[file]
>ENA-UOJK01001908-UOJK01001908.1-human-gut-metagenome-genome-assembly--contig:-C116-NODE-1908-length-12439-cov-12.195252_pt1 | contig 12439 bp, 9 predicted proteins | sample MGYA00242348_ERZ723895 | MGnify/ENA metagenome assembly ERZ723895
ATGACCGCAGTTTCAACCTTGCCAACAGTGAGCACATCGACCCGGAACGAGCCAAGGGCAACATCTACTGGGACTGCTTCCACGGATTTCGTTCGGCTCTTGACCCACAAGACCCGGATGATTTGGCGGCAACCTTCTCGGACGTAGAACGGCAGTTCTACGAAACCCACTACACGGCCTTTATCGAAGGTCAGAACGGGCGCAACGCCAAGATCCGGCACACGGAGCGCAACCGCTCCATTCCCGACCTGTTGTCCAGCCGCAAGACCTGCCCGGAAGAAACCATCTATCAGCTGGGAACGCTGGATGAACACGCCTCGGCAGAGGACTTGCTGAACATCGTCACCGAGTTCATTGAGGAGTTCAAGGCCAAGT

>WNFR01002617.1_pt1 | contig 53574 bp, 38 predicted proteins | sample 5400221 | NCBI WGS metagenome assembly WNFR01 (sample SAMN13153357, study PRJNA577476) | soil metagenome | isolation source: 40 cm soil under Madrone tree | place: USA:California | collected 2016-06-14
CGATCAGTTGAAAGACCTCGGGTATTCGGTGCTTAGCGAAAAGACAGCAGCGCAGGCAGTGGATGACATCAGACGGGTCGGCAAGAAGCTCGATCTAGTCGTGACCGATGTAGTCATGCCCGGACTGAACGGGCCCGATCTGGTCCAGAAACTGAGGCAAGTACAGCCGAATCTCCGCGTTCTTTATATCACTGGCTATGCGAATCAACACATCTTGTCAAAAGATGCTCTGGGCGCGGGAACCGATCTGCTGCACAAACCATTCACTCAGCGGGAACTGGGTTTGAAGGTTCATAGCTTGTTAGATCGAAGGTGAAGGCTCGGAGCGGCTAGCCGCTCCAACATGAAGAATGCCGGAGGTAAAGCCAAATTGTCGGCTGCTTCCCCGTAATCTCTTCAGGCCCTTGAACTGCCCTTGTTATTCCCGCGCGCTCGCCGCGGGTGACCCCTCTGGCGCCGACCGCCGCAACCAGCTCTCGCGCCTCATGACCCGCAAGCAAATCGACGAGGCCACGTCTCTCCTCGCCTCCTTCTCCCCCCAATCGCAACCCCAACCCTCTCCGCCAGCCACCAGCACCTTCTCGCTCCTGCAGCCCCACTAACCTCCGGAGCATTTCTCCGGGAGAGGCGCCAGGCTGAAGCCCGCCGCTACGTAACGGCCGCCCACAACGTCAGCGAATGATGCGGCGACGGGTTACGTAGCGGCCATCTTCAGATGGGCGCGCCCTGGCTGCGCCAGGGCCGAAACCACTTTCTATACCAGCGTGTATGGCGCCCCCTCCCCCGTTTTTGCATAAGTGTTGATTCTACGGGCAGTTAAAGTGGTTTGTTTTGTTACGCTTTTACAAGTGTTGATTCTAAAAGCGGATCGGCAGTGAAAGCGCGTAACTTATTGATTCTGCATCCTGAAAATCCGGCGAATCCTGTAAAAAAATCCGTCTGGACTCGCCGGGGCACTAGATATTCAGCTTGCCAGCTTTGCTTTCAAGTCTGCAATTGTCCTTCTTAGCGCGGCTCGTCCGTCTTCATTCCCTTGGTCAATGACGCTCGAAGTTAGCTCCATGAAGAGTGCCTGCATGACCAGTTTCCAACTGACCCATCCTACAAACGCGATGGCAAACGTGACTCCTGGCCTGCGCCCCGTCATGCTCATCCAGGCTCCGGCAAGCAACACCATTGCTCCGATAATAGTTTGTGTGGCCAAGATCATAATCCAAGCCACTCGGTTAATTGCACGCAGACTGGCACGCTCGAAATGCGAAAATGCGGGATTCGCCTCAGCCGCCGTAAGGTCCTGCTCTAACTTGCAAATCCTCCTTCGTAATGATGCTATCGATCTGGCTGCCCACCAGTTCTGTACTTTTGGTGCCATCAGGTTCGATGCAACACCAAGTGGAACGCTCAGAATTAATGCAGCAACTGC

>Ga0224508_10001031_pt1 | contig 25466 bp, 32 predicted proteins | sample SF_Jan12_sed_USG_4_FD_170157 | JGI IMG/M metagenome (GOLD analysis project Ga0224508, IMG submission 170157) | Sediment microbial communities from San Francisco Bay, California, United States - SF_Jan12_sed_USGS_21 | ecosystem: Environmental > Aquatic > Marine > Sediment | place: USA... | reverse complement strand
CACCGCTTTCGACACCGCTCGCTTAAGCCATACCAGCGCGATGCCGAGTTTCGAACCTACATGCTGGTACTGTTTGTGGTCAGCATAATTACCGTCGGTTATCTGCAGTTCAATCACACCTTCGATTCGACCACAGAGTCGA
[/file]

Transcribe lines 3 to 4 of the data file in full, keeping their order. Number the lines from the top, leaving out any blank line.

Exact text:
>WNFR01002617.1_pt1 | contig 53574 bp, 38 predicted proteins | sample 5400221 | NCBI WGS metagenome assembly WNFR01 (sample SAMN13153357, study PRJNA577476) | soil metagenome | isolation source: 40 cm soil under Madrone tree | place: USA:California | collected 2016-06-14
CGATCAGTTGAAAGACCTCGGGTATTCGGTGCTTAGCGAAAAGACAGCAGCGCAGGCAGTGGATGACATCAGACGGGTCGGCAAGAAGCTCGATCTAGTCGTGACCGATGTAGTCATGCCCGGACTGAACGGGCCCGATCTGGTCCAGAAACTGAGGCAAGTACAGCCGAATCTCCGCGTTCTTTATATCACTGGCTATGCGAATCAACACATCTTGTCAAAAGATGCTCTGGGCGCGGGAACCGATCTGCTGCACAAACCATTCACTCAGCGGGAACTGGGTTTGAAGGTTCATAGCTTGTTAGATCGAAGGTGAAGGCTCGGAGCGGCTAGCCGCTCCAACATGAAGAATGCCGGAGGTAAAGCCAAATTGTCGGCTGCTTCCCCGTAATCTCTTCAGGCCCTTGAACTGCCCTTGTTATTCCCGCGCGCTCGCCGCGGGTGACCCCTCTGGCGCCGACCGCCGCAACCAGCTCTCGCGCCTCATGACCCGCAAGCAAATCGACGAGGCCACGTCTCTCCTCGCCTCCTTCTCCCCCCAATCGCAACCCCAACCCTCTCCGCCAGCCACCAGCACCTTCTCGCTCCTGCAGCCCCACTAACCTCCGGAGCATTTCTCCGGGAGAGGCGCCAGGCTGAAGCCCGCCGCTACGTAACGGCCGCCCACAACGTCAGCGAATGATGCGGCGACGGGTTACGTAGCGGCCATCTTCAGATGGGCGCGCCCTGGCTGCGCCAGGGCCGAAACCACTTTCTATACCAGCGTGTATGGCGCCCCCTCCCCCGTTTTTGCATAAGTGTTGATTCTACGGGCAGTTAAAGTGGTTTGTTTTGTTACGCTTTTACAAGTGTTGATTCTAAAAGCGGATCGGCAGTGAAAGCGCGTAACTTATTGATTCTGCATCCTGAAAATCCGGCGAATCCTGTAAAAAAATCCGTCTGGACTCGCCGGGGCACTAGATATTCAGCTTGCCAGCTTTGCTTTCAAGTCTGCAATTGTCCTTCTTAGCGCGGCTCGTCCGTCTTCATTCCCTTGGTCAATGACGCTCGAAGTTAGCTCCATGAAGAGTGCCTGCATGACCAGTTTCCAACTGACCCATCCTACAAACGCGATGGCAAACGTGACTCCTGGCCTGCGCCCCGTCATGCTCATCCAGGCTCCGGCAAGCAACACCATTGCTCCGATAATAGTTTGTGTGGCCAAGATCATAATCCAAGCCACTCGGTTAATTGCACGCAGACTGGCACGCTCGAAATGCGAAAATGCGGGATTCGCCTCAGCCGCCGTAAGGTCCTGCTCTAACTTGCAAATCCTCCTTCGTAATGATGCTATCGATCTGGCTGCCCACCAGTTCTGTACTTTTGGTGCCATCAGGTTCGATGCAACACCAAGTGGAACGCTCAGAATTAATGCAGCAACTGC